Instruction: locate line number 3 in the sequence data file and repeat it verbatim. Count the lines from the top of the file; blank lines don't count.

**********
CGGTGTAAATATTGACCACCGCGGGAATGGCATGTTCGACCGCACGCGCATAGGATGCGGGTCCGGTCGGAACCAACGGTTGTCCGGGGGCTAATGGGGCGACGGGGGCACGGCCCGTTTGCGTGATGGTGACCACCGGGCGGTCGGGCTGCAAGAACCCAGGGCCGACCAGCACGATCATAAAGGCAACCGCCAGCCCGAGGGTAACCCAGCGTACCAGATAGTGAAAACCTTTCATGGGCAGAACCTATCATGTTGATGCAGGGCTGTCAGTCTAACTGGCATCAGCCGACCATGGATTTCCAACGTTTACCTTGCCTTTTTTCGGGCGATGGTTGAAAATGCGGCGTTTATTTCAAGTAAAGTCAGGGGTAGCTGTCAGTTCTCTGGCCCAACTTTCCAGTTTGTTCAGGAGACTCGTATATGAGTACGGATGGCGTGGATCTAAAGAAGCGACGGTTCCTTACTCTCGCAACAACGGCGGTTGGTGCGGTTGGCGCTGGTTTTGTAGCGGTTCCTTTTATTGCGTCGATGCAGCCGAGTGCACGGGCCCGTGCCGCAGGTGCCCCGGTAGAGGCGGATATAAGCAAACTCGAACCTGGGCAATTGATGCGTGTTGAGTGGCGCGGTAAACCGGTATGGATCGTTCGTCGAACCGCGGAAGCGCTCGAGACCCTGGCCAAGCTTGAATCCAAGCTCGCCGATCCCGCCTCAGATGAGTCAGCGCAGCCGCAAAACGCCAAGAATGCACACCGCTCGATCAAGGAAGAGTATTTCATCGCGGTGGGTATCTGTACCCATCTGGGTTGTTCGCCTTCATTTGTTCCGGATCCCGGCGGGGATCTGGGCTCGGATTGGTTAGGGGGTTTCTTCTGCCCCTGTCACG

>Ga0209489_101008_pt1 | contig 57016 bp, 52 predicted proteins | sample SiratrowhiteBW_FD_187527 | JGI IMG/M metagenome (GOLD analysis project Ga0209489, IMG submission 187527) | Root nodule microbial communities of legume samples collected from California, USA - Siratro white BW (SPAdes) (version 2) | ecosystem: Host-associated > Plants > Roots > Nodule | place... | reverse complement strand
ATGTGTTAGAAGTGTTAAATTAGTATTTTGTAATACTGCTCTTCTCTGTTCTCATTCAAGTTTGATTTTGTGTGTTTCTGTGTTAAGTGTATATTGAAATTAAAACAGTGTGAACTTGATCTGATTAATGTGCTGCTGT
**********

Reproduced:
ATGTGTTAGAAGTGTTAAATTAGTATTTTGTAATACTGCTCTTCTCTGTTCTCATTCAAGTTTGATTTTGTGTGTTTCTGTGTTAAGTGTATATTGAAATTAAAACAGTGTGAACTTGATCTGATTAATGTGCTGCTGT